Tech jobs are booming in Toronto: U of T’s Innovation Policy Lab collaborates on startup report

Technology has become an integral part of our lives, changing the way we work, play and communicate.

It’s also a growing share of our economy – especially here in Toronto – where tech jobs are a hot commodity in every sector from banking to health care.

A new report published by TechTO, an organization that supports startup firms in Toronto, explores the ways to support and strengthen technology-driven jobs in the Toronto area.

The Innovation Policy Lab at the University of Toronto Munk School of Global Affairs collaborated with consulting firm PWC and economic data modelling firm Emsi on the report.

Google looks to Canada’s tech startup scene for help in its quest to conquer artificial intelligence

Google says machine learning is destined to become the next major disruptive technology, and it believes Canadian innovation is going to play a crucial role in making that happen. So the tech giant is participating in NextAI, a new program started by the not-for-profit group NEXT Canada designed to specifically build up Canada’s artificial intelligence ecosystem.

NextAI is the first of its kind that uses seed capital, mentorship and other sector-specific tools to help industry professionals and teams from Canadian and international universities to innovate in the AI space. Partners in the program come from academic, corporate, private and governmental backgrounds, with names including Google, Microsoft, IBM, EY, and TD Group.

“In the past we’ve had these waves of technological disruption, with the last two that were massive being social and mobile,” said Don Harrison, Google’s vice president of corporate development and head of Google for Entrepreneurs. “I genuinely believe machine learning techniques and artificial intelligence techniques that turn all of these experiences… into things that make people’s lives easier are really going to power another wave of evolution or disruption in technology.”

Machine learning has been an important piece of Google’s product strategy for several years. For example, the company’s new Pixel smartphone uses artificial intelligence to learn more about the user over time to create a personalized Google Assistant. Google Translate recently added “deep learning” for human-like accuracy in its language translation. Google Now identifies news you’re interested in, fastest ways to places you frequent or event reminders based on your inbox.

Why these AI startups joined Salesforce, Amazon, and Uber

Say you’re a giant company that’s heard about a fancy “new” technology called artificial intelligence and you’re interested in adding some cutting-edge data crunching muscle to your business.

Contrary to what the artificial intelligence-hype cycle might suggest, just adding popular buzzwords like “machine learning” to your vernacular isn’t as easy as hooking a smartphone to a laptop.

At the Machine Learning and the Market for Intelligence conference this week put on by the Rotman School of Management at the University of Toronto, several founders behind artificial intelligence startups that have been acquired by industry heavyweights like (crm, +1.30%), Uber, and Amazon (amzn, +1.55%) shared lessons they’ve learned since joining the big-time corporate world.

Richard Socher, the founder of the A.I. startup MetaMind that was swallowed by Salesforce in April, explained on a panel what he’s learned since joining the cloud software giant and becoming its chief scientist.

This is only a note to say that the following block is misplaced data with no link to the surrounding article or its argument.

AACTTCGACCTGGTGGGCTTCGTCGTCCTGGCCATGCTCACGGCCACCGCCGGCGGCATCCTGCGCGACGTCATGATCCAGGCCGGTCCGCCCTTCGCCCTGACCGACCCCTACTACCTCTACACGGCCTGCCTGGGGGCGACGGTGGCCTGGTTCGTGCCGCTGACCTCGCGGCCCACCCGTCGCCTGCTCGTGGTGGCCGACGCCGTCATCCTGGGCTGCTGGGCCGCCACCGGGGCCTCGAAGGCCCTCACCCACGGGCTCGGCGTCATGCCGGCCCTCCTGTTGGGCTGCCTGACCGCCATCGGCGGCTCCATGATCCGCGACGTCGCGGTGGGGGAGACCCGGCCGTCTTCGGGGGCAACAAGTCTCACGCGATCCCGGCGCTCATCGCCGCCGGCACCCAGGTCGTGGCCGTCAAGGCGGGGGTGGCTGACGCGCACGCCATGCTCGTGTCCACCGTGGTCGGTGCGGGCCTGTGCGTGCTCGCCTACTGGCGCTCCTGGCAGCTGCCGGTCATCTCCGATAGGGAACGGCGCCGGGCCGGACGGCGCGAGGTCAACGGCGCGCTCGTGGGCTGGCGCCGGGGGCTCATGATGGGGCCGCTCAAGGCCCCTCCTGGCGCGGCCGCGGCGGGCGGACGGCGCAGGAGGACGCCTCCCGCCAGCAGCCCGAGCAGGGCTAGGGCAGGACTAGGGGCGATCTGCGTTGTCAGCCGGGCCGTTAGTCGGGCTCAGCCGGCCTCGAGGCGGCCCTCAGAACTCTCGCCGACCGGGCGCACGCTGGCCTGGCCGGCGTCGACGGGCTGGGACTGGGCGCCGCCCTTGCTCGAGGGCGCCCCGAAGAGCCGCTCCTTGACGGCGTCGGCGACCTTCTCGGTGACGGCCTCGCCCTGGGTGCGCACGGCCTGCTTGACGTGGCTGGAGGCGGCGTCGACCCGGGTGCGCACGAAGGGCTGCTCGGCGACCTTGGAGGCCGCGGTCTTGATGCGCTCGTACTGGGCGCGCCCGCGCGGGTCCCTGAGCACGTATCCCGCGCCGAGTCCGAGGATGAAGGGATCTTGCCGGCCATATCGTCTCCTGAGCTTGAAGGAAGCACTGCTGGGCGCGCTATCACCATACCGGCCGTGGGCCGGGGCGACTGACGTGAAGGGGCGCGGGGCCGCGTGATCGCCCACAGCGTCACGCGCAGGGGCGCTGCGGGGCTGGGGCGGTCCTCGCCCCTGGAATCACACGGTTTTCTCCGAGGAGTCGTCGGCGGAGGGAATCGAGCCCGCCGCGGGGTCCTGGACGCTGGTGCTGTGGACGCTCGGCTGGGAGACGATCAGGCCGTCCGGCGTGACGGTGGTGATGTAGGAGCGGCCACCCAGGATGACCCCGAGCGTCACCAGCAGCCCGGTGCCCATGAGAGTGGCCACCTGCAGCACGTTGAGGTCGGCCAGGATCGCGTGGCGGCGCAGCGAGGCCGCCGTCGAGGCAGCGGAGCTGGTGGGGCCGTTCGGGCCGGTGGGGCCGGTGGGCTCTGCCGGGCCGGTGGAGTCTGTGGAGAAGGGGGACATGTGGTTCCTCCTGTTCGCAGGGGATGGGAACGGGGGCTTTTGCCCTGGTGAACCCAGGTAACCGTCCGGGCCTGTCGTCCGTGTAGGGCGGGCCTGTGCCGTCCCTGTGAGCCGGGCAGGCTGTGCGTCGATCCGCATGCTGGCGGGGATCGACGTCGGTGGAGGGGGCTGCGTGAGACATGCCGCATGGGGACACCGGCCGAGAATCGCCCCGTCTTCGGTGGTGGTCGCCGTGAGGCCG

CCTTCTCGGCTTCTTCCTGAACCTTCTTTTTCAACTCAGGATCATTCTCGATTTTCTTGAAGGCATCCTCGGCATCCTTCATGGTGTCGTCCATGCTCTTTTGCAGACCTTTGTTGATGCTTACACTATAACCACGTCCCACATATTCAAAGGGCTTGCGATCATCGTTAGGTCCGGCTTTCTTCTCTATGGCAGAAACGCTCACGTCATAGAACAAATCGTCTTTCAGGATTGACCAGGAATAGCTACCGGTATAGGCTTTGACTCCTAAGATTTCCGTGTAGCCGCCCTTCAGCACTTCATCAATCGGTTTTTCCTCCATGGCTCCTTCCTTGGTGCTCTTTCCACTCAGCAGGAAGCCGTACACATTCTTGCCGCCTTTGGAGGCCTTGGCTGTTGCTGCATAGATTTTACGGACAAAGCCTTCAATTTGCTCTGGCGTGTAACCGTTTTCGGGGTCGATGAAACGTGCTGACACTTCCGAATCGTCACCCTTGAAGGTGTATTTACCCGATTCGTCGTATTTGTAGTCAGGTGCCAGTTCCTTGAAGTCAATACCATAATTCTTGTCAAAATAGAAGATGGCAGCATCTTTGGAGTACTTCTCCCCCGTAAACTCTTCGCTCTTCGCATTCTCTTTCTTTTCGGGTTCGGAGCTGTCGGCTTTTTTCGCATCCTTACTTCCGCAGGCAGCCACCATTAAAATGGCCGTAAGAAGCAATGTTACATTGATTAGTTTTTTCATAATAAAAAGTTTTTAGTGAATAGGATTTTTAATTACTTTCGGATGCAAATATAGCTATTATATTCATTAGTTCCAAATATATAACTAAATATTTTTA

Tech jobs are booming in Toronto: U of T’s Innovation Policy Lab collaborates on startup report

Technology has become an integral part of our lives, changing the way we work, play and communicate.

It’s also a growing share of our economy – especially here in Toronto – where tech jobs are a hot commodity in every sector from banking to health care.

A new report published by TechTO, an organization that supports startup firms in Toronto, explores the ways to support and strengthen technology-driven jobs in the Toronto area.

The Innovation Policy Lab at the University of Toronto Munk School of Global Affairs collaborated with consulting firm PWC and economic data modelling firm Emsi on the report.

Tech all-stars invest in the next generation of startups

One sign of a healthy startup ecosystem is successful entrepreneurs reinvesting in the next generation of young businesses. As Canadian startups strike it rich, founders are using their personal windfalls to pay it forward to other entrepreneurs.

Of course these entrepreneurs-turned-investors are looking for financial returns, but mentorship and staying in the game – without having to relive the exhausting task of building a company from scratch – are also huge motivators.

We asked six Canadian entrepreneurs why they do it and why they just can’t walk away.

Artificial intelligence research and startups at U of T get boost from RBC

Canada’s largest bank is bolstering artificial intelligence and machine learning research at the University of Toronto – and startups launched by students and faculty.

A new agreement between RBC and U of T sees the global giant join forces with Rotman School of Management’s Creative Destruction Lab, one of 10 campus-led accelerators at U of T, supporting the entrepreneurial aspirations of students from idea to intellectual property.

The bank has been named a founding partner of the machine learning initiative at the lab, and its donation will support programming to help attract and develop even more startups in this booming and ever-expanding field. Already, the Creative Destruction Lab is home to 50 artificial intelligence companies.

Startup internships let students experience life as an entrepreneur


Katherine King outside the Best Institute, home of many U of T startups including Comfable and Steadiwear.